The committee heard that Dimon temporarily withheld key data from the regulator, the Office of the Comptroller of the Currency, as the bank's trading problems grew. Executives said the bank was concerned that information had been leaked in the past. "I'm not sure that there are many organisations or institutions that could get away with such a thing," said Senator John McCain.
FBI's demands for private data struck down by federal courtACLU.
Judge says national security letters – which allow government to obtain data without citizens' consent – breach first amendment
The FBI has suffered a dramatic setback in its use of hyper-secret gagging orders in the name of national security to obtain the private data of US citizens, after a federal court struck down the practice.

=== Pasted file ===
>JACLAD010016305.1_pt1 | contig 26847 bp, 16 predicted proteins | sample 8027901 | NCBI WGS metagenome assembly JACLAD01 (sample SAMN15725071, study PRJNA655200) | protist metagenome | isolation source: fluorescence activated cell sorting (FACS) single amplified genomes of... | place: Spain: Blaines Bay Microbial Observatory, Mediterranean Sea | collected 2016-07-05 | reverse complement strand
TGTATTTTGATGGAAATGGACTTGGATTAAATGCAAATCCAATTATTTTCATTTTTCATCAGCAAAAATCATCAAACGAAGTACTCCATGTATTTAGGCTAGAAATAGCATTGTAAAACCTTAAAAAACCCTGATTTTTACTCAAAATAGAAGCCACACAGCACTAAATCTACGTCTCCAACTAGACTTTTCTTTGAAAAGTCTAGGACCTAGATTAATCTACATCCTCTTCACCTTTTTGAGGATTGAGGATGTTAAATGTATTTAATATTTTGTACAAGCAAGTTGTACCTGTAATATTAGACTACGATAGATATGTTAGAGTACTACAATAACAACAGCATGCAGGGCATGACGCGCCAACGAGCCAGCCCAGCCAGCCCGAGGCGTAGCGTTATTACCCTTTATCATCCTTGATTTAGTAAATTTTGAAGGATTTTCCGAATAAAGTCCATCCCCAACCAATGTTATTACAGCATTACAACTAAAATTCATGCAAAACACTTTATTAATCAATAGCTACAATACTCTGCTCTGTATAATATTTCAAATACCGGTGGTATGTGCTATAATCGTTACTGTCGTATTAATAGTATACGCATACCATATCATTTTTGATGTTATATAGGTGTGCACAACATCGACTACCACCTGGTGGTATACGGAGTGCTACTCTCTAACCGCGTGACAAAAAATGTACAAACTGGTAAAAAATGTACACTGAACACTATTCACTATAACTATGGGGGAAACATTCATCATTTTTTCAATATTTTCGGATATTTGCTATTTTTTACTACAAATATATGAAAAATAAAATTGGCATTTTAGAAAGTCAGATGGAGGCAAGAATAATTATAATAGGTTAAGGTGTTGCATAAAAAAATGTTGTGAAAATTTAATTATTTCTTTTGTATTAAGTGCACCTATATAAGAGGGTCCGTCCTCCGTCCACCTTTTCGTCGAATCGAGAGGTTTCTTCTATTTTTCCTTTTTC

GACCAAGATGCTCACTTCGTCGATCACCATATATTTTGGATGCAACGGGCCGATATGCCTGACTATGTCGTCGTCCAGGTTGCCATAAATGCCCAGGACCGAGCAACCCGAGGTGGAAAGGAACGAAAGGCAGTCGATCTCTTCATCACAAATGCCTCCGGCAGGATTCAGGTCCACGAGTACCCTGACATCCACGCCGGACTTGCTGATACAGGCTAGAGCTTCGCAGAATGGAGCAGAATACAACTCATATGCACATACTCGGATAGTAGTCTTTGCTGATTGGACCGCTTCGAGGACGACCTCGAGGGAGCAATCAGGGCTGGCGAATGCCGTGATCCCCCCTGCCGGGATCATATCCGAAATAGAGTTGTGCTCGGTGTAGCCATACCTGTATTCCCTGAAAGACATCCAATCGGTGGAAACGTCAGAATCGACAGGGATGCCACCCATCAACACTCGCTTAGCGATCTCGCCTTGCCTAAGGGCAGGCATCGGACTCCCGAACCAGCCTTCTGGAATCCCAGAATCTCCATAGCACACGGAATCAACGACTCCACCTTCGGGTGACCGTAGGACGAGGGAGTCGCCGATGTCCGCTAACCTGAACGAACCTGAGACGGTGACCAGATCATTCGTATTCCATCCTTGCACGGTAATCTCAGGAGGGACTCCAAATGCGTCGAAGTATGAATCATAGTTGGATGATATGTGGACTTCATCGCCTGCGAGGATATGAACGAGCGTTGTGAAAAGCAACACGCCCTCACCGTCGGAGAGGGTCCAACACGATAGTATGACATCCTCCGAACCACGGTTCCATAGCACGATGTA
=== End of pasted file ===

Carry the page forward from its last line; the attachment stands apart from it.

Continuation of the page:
A judge in a California US district court ordered the US government to stop issuing what are called "national security letters". Susan Illston said the letters, which have mushroomed since 9/11 under the Patriot Act, were unconstitutional as they breached the first amendment rights of the parties being served the orders.
NSLs have been an increasingly important part of the US government's approach to counter-terrorism, though their growing use has been matched by mounting unease on the party of civil libertarians. Last year the FBI sent out more than 16,000 of the letters relating to the private data – mainly financial, internet or phone records – of more than 7,000 Americans.